How ‘dirty money’ from Russia flooded into the UK – and where it went

Investigators in eastern Europe have uncovered a trail that leads to fur brokers, Bond Street jewellers and even a Somerset school

Flying Rubles Photograph: selensergen/Getty Images/iStockphoto

It’s a dreamy English view. From the top of Glastonbury Tor, you can see green fields and the Somerset levels. Below is a school.

There is a sports field, boarding houses and pleasant private woods. There is a golf course and a swimming pool. This is Millfield, one of Britain’s most prestigious and expensive schools.

Most parents who send children to Millfield are rich. Some work in the City; others are wealthy foreigners attracted by the lure of a UK education. In September 2011, the school sent a bill to the father of a 12-year-old pupil. The pupil came from Russia. The bill for a term’s fees came to £10,943.

What happened next was not – on the face of it – unusual. An anonymous shell company was used to pay the invoice. The company’s name was Valemont Properties Ltd. It was registered at Companies House in London and filed regular if un-illuminating tax returns. It had directors.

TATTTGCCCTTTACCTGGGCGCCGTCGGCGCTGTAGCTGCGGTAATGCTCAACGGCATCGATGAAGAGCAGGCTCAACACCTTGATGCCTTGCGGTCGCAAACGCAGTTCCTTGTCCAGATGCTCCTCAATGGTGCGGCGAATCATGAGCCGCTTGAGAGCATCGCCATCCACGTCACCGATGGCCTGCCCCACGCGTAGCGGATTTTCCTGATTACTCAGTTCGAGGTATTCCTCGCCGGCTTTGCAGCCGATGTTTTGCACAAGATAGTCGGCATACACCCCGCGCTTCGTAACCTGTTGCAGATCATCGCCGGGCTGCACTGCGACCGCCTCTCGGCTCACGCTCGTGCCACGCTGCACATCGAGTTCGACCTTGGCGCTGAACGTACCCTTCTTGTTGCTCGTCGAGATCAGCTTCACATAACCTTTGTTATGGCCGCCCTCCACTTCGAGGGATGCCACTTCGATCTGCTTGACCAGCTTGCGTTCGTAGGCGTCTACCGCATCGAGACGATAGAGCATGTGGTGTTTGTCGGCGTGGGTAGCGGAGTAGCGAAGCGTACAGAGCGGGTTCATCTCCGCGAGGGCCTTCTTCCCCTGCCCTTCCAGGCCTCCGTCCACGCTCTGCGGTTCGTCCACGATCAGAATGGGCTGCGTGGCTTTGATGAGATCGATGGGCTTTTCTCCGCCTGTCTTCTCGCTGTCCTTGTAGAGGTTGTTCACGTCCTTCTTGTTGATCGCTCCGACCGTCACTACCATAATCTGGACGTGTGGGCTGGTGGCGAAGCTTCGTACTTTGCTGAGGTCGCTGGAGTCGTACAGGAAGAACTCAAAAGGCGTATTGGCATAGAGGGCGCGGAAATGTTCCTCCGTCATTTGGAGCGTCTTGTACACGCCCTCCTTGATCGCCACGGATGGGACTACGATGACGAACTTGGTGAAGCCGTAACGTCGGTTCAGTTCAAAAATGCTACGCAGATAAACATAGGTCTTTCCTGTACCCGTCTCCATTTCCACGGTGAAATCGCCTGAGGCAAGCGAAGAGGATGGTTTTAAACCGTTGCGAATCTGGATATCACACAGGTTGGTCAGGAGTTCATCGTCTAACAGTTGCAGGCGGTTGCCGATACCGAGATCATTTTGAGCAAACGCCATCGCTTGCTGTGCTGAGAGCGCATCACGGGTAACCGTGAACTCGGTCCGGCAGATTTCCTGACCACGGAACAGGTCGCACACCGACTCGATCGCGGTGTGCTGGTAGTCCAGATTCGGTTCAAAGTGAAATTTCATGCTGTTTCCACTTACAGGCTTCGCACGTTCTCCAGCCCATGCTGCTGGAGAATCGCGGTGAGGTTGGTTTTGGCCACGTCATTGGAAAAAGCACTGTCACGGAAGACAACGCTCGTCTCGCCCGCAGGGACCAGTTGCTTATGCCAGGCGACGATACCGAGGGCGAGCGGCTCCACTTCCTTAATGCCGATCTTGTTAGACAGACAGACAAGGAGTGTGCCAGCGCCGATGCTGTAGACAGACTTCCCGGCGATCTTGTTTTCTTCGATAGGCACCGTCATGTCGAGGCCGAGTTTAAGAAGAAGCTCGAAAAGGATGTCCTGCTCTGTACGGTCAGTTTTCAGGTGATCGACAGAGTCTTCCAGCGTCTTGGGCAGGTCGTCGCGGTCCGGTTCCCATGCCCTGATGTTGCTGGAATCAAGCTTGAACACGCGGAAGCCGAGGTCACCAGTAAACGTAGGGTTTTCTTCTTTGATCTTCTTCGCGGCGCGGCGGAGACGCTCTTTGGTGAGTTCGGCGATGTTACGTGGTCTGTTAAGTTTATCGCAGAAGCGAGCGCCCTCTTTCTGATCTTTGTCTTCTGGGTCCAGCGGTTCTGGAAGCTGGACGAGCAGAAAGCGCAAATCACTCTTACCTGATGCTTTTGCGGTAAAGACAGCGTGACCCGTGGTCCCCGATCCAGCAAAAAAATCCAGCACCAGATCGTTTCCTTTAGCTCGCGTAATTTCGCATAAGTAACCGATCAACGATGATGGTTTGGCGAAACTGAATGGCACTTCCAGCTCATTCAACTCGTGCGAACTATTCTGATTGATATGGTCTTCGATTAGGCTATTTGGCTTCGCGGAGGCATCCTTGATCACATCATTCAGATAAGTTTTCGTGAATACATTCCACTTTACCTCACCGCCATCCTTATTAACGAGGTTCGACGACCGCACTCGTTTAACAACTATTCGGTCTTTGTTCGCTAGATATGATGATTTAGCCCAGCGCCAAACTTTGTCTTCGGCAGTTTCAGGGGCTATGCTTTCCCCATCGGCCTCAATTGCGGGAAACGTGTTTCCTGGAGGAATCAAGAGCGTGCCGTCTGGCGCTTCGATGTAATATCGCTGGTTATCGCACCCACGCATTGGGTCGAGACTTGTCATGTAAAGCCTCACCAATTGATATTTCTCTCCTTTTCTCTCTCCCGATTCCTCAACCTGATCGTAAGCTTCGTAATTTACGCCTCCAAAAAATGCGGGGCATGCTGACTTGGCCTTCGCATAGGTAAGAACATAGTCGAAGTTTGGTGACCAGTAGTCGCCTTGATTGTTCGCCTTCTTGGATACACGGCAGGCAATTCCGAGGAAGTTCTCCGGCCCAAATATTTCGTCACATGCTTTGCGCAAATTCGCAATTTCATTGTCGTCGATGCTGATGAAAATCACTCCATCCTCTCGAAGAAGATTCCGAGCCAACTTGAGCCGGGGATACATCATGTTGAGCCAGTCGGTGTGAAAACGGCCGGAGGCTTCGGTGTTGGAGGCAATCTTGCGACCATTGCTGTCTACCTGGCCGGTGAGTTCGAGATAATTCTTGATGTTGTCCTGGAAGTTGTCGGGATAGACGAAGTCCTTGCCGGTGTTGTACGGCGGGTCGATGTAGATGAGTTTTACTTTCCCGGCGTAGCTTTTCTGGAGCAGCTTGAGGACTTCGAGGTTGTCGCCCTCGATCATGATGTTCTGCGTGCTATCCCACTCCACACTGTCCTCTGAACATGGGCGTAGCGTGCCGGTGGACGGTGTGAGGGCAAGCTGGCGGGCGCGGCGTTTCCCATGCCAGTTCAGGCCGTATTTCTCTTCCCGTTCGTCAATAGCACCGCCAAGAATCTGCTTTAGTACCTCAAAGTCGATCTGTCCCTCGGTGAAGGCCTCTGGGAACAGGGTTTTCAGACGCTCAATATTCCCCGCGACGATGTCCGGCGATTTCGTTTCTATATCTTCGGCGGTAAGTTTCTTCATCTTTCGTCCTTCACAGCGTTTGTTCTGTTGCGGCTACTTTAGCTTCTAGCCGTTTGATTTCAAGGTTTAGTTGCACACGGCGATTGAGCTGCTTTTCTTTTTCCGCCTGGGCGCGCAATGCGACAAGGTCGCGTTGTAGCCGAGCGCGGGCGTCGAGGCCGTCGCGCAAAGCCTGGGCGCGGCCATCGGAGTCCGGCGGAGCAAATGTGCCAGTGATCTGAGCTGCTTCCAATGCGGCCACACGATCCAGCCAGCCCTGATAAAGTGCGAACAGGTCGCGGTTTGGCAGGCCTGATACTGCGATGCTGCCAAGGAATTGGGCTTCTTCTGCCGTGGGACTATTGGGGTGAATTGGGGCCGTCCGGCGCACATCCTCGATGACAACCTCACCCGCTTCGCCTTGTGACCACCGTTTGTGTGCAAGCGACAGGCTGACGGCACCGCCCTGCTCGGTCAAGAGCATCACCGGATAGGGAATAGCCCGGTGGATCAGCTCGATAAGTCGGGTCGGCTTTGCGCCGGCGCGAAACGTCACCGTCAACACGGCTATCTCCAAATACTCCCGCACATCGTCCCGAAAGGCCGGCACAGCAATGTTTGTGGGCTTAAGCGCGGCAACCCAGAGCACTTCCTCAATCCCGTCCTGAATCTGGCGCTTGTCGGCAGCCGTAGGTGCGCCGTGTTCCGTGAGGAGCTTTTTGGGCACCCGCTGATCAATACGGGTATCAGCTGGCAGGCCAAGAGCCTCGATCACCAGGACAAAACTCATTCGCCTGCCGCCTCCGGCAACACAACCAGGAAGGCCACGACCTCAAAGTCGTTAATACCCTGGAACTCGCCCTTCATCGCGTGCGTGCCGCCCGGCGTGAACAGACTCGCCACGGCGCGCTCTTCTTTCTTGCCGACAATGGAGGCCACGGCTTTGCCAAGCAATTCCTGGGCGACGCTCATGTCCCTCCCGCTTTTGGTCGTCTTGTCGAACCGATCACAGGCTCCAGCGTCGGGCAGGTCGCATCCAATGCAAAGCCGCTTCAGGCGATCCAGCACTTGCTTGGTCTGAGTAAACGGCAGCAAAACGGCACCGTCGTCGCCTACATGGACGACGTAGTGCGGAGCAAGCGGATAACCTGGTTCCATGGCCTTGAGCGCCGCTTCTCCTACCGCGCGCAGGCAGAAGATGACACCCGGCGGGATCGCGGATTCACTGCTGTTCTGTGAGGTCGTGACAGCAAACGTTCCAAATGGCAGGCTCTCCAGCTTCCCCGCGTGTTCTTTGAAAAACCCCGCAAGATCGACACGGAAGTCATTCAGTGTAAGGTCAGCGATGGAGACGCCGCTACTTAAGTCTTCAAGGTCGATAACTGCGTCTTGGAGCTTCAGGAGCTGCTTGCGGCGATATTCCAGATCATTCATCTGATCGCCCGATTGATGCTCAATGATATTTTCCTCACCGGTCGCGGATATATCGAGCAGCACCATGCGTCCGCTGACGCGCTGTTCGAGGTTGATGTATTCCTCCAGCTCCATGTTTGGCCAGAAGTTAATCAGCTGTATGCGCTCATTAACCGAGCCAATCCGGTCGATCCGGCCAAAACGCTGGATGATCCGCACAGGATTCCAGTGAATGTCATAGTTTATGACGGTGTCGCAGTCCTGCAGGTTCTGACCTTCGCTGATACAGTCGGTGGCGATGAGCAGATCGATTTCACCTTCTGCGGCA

And it was solvent: the cash from Valemont went via a Latvian bank to Millfield’s account with Lloyds TSB in Street, the sleepy village where Millfield’s senior school is based. (The junior or prep school is on a separate site outside Glastonbury.) There was nothing here to trouble the school bursar, who did nothing wrong.

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Source By https://www.theguardian.com

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